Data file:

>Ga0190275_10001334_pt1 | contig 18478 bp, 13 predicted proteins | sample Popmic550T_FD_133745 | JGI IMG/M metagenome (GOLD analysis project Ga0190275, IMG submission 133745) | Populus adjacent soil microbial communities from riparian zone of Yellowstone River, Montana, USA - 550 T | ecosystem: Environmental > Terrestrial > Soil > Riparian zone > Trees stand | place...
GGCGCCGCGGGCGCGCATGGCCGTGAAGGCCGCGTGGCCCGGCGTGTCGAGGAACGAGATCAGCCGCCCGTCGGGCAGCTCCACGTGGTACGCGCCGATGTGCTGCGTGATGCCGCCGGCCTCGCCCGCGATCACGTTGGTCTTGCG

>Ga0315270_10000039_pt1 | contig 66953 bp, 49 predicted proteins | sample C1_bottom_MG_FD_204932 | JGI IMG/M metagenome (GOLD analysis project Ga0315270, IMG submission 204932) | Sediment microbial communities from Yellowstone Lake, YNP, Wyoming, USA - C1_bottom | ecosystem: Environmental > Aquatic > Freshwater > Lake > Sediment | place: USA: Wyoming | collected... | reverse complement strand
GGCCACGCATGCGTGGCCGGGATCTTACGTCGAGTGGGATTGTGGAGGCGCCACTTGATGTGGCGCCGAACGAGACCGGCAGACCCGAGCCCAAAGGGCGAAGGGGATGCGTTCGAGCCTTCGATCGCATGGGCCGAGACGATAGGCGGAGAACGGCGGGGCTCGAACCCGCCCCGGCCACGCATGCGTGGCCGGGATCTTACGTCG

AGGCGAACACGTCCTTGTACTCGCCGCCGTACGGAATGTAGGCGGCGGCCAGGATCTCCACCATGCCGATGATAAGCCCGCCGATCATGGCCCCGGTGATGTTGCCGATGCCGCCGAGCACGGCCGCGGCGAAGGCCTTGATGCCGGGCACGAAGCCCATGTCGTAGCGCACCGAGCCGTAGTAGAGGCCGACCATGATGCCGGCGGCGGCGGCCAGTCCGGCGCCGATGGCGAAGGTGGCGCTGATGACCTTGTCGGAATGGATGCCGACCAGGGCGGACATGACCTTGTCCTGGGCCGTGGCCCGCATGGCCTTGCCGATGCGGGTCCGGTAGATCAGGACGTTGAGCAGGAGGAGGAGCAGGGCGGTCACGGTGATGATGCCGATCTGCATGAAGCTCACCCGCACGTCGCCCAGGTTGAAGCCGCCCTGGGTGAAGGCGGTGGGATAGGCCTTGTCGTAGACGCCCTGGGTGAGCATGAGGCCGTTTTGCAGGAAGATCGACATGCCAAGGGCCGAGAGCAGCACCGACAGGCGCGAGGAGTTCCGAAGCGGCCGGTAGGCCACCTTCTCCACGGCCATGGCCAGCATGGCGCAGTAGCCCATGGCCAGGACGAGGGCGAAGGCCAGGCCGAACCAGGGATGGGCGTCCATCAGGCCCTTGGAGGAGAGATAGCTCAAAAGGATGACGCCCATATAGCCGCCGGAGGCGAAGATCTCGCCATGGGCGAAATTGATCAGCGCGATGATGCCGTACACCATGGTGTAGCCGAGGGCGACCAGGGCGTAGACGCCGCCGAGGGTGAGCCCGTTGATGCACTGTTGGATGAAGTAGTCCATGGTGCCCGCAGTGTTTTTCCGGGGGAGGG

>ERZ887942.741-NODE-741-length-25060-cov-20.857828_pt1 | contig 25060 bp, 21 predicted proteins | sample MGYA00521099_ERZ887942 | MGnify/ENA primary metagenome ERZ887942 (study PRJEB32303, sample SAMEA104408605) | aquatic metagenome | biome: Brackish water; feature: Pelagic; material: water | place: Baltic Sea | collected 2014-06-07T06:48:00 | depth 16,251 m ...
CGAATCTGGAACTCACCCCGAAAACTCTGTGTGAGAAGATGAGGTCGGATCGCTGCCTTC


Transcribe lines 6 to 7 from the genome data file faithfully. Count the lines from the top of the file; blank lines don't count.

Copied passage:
>ERZ887942.741-NODE-741-length-25060-cov-20.857828_pt1 | contig 25060 bp, 21 predicted proteins | sample MGYA00521099_ERZ887942 | MGnify/ENA primary metagenome ERZ887942 (study PRJEB32303, sample SAMEA104408605) | aquatic metagenome | biome: Brackish water; feature: Pelagic; material: water | place: Baltic Sea | collected 2014-06-07T06:48:00 | depth 16,251 m ...
CGAATCTGGAACTCACCCCGAAAACTCTGTGTGAGAAGATGAGGTCGGATCGCTGCCTTC